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Aging negatively impacts the ability to handle setbacks

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Crotchety old men are more than a cliché according to a study out of Oregon State University.  Researchers found that there’s some basis to the generalization.  The study looked at a group of 1,300 men between the ages of 53 to 85 beginning in the 1960s.  What they found was that as people age their happiness quotient remains stable for more than three-quarters of the population, meaning if you are generally happy, you continue to be happy and that as people age, they learn to handle disappointments and hassles better.  But around 65 to 70 years old, there is a shift in how people handle disappointments.   There’s a lower ability to recover from a new set of life’s disappointments and sorrows that include physical decline, loss of spouse or friends and cognitive problems.  By age 70 or so, how you handle these new hassles may be more dependent on resources or your situation in life.

Scientists hope to eventually be able to predict who will be happy later in life and who will not so that they can begin interventions.  They also hope to continue research by looking at the mental health outlook of women, minorities and individuals with wider socioeconomic and health backgrounds.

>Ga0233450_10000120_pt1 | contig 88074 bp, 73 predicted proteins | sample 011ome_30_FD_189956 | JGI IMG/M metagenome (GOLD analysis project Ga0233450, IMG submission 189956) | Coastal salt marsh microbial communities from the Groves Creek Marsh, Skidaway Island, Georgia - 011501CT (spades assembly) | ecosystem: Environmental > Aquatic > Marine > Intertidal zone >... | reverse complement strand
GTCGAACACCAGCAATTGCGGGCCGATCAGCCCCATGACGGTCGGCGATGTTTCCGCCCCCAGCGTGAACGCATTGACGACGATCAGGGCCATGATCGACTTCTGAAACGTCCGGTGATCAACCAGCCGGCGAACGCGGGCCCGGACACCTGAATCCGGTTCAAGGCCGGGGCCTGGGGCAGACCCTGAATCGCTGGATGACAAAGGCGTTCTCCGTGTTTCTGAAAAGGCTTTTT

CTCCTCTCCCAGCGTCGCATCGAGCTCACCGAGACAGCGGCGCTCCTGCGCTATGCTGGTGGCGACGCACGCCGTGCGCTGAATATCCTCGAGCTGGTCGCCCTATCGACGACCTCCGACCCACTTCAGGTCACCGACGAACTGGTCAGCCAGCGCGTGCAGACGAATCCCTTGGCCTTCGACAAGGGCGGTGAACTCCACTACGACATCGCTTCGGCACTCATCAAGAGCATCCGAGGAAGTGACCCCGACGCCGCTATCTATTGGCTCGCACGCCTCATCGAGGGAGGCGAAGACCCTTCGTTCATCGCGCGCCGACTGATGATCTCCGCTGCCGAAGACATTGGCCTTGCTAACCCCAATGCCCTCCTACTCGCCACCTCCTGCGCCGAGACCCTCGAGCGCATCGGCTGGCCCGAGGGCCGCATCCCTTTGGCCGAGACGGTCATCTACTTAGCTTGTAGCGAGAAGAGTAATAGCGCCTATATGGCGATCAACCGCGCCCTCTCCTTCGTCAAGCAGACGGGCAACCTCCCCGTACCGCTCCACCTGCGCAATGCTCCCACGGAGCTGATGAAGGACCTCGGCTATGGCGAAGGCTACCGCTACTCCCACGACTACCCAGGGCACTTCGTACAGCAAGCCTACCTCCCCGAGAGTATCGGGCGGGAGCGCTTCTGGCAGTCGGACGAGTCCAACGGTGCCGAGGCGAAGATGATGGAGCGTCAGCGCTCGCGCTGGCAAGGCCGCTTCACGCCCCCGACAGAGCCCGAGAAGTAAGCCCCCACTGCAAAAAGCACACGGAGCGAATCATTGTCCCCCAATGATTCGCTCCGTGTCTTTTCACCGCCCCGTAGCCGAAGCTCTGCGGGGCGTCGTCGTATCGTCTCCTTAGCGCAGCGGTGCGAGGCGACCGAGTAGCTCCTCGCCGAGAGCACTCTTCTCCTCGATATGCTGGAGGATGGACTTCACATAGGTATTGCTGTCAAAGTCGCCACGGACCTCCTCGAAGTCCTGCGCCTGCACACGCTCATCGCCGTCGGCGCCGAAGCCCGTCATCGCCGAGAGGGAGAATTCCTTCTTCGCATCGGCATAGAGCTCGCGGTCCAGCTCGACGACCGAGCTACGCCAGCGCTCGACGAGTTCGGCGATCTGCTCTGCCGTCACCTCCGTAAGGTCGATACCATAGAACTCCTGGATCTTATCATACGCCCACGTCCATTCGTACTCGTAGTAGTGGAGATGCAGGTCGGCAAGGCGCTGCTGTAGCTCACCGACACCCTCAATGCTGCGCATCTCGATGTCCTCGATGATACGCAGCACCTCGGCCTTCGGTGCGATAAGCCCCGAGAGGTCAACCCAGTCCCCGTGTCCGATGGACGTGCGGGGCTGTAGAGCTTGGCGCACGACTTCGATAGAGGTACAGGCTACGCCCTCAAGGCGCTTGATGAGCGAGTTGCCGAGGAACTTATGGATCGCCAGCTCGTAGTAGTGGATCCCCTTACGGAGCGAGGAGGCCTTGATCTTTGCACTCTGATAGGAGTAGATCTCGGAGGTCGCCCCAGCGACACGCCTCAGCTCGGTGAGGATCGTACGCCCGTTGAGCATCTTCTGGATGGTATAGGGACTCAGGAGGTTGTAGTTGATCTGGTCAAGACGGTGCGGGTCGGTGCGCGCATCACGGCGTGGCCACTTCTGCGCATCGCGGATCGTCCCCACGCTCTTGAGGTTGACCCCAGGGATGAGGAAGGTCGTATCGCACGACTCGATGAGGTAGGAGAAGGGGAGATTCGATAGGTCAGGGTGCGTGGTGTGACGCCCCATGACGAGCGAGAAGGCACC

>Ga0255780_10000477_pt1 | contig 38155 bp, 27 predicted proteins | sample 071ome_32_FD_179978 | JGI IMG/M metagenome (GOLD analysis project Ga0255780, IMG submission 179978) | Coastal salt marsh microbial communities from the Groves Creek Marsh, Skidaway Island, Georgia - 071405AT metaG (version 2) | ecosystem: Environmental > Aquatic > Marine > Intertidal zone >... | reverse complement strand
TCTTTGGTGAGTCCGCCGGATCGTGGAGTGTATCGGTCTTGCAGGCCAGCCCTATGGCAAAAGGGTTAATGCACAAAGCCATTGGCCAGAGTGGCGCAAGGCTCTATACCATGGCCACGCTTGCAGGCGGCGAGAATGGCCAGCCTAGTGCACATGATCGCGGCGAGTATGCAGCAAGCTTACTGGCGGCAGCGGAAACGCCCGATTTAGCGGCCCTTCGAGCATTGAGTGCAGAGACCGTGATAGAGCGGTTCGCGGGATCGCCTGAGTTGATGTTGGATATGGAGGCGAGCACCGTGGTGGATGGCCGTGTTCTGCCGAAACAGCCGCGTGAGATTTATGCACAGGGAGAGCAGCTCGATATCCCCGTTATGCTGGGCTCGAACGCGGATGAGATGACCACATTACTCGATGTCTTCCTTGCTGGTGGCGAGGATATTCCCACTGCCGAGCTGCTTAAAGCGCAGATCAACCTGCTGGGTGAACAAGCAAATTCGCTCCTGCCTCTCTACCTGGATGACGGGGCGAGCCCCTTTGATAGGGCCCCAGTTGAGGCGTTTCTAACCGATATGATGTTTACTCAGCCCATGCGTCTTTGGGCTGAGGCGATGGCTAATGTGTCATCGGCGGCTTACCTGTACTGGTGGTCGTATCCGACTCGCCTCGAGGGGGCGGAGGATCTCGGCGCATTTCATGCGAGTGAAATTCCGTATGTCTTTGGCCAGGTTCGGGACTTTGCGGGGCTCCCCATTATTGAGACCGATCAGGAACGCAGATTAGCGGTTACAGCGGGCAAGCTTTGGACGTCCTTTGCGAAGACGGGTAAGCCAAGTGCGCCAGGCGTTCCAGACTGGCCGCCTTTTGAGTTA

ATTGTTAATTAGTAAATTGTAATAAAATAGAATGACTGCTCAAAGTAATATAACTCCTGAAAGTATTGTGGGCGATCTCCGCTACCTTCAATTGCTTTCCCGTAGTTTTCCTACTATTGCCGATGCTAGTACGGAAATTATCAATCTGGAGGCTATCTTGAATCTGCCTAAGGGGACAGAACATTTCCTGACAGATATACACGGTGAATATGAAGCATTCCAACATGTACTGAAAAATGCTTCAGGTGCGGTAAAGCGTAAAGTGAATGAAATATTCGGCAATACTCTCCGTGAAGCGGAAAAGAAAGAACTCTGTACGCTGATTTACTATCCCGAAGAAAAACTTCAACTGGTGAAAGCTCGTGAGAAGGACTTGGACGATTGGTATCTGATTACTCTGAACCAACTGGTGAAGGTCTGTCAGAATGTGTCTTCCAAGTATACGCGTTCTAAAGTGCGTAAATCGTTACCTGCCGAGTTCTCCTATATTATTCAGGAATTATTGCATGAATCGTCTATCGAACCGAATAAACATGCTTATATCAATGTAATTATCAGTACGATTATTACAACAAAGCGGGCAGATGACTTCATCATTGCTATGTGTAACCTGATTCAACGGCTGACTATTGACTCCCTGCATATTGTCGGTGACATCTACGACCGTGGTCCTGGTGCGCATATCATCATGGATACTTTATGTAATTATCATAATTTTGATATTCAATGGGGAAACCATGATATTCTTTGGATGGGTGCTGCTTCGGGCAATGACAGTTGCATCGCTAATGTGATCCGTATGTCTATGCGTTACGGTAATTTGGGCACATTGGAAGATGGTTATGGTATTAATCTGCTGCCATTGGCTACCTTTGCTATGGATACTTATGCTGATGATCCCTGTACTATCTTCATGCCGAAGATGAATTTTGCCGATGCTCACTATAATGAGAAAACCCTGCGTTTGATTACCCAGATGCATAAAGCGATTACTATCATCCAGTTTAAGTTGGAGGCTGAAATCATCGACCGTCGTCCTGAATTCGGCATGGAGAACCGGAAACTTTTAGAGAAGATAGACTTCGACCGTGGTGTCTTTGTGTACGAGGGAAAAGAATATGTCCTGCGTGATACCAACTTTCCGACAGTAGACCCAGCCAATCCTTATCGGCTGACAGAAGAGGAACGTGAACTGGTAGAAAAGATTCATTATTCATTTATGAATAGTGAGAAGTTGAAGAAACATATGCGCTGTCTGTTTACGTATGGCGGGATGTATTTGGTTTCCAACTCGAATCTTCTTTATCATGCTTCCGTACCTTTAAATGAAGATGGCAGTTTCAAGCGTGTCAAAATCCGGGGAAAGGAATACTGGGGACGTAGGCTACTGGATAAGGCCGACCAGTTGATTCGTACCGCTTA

While the study didn’t specifically mention depression, we know that clinical depression in the elderly is common, affecting anywhere from 8 percent to 16 percent of community-dwelling older adults and more than twice that amount in a long term care setting, yet only 10 percent of those with late-life depression are actually treated.  Sometimes it is missed because the symptoms the elderly exhibit are often confused with medications or illnesses.

Advancing age often means the loss of social support systems through death, retirement or relocation.  Those changes in circumstances can cause the elderly to experience depression for a longer period than their younger counterparts, thereby putting them at greater risk for cardiac diseases and death from illnesses as well as suicide.

According to a study in the American Journal of Geriatric Psychiatry, “depression among older adults is particularly challenging to identify and manage.”  One of the barriers to recognizing depression in older adults includes a lack of training in geriatric care at the provider level.  The elderly present unique challenges including polypharmacy (the use of multiple drugs for multiple illnesses), metabolic changes, and cognitive and functional decline.  The benefit of choosing a geriatric physician as your primary care physician as you age is that geriatric physicians routinely screen for depression in their clients.

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